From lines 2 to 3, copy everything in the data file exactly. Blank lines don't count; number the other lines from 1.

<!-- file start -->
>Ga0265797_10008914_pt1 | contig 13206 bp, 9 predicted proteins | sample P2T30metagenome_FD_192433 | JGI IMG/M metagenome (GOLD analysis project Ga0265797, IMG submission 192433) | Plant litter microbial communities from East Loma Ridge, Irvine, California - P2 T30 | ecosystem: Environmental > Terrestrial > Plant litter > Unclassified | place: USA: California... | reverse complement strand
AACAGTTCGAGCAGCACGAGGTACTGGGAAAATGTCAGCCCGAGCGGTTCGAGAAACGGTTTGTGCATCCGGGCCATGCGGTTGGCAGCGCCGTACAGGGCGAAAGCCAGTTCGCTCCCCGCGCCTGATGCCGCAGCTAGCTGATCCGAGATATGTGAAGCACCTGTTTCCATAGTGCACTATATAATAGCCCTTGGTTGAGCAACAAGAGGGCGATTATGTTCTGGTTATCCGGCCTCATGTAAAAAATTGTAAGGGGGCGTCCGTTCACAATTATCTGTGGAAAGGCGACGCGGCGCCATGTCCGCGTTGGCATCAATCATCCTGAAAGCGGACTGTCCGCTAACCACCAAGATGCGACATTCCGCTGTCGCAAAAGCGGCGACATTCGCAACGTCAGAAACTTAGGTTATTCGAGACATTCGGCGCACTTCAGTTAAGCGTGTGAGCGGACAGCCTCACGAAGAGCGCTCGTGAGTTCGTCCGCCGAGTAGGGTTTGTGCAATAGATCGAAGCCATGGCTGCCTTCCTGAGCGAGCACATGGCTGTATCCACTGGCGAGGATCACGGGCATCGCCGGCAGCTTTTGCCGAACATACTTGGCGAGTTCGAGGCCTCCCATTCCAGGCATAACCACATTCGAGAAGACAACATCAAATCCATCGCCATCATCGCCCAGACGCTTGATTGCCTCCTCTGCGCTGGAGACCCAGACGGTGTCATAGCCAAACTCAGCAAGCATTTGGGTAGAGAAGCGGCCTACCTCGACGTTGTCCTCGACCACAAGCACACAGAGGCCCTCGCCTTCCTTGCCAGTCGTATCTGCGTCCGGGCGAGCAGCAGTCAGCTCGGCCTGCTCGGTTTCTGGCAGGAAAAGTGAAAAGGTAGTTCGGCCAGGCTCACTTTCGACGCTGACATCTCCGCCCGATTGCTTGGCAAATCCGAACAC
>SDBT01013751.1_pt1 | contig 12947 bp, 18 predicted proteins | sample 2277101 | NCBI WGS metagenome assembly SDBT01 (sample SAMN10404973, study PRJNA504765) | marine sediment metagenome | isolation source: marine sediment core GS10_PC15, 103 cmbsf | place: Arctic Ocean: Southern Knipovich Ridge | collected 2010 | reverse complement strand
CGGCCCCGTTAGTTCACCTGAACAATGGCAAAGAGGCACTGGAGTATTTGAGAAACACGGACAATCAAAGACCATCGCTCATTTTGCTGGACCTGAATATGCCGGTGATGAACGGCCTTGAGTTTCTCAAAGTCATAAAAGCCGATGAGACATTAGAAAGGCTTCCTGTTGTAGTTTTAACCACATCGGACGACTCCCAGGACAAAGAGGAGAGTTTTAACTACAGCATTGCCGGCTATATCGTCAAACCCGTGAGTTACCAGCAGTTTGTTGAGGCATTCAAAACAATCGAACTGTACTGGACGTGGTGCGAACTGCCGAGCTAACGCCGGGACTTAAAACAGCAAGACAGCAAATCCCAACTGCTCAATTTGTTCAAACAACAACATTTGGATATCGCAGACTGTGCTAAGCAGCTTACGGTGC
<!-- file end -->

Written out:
AACAGTTCGAGCAGCACGAGGTACTGGGAAAATGTCAGCCCGAGCGGTTCGAGAAACGGTTTGTGCATCCGGGCCATGCGGTTGGCAGCGCCGTACAGGGCGAAAGCCAGTTCGCTCCCCGCGCCTGATGCCGCAGCTAGCTGATCCGAGATATGTGAAGCACCTGTTTCCATAGTGCACTATATAATAGCCCTTGGTTGAGCAACAAGAGGGCGATTATGTTCTGGTTATCCGGCCTCATGTAAAAAATTGTAAGGGGGCGTCCGTTCACAATTATCTGTGGAAAGGCGACGCGGCGCCATGTCCGCGTTGGCATCAATCATCCTGAAAGCGGACTGTCCGCTAACCACCAAGATGCGACATTCCGCTGTCGCAAAAGCGGCGACATTCGCAACGTCAGAAACTTAGGTTATTCGAGACATTCGGCGCACTTCAGTTAAGCGTGTGAGCGGACAGCCTCACGAAGAGCGCTCGTGAGTTCGTCCGCCGAGTAGGGTTTGTGCAATAGATCGAAGCCATGGCTGCCTTCCTGAGCGAGCACATGGCTGTATCCACTGGCGAGGATCACGGGCATCGCCGGCAGCTTTTGCCGAACATACTTGGCGAGTTCGAGGCCTCCCATTCCAGGCATAACCACATTCGAGAAGACAACATCAAATCCATCGCCATCATCGCCCAGACGCTTGATTGCCTCCTCTGCGCTGGAGACCCAGACGGTGTCATAGCCAAACTCAGCAAGCATTTGGGTAGAGAAGCGGCCTACCTCGACGTTGTCCTCGACCACAAGCACACAGAGGCCCTCGCCTTCCTTGCCAGTCGTATCTGCGTCCGGGCGAGCAGCAGTCAGCTCGGCCTGCTCGGTTTCTGGCAGGAAAAGTGAAAAGGTAGTTCGGCCAGGCTCACTTTCGACGCTGACATCTCCGCCCGATTGCTTGGCAAATCCGAACAC
>SDBT01013751.1_pt1 | contig 12947 bp, 18 predicted proteins | sample 2277101 | NCBI WGS metagenome assembly SDBT01 (sample SAMN10404973, study PRJNA504765) | marine sediment metagenome | isolation source: marine sediment core GS10_PC15, 103 cmbsf | place: Arctic Ocean: Southern Knipovich Ridge | collected 2010 | reverse complement strand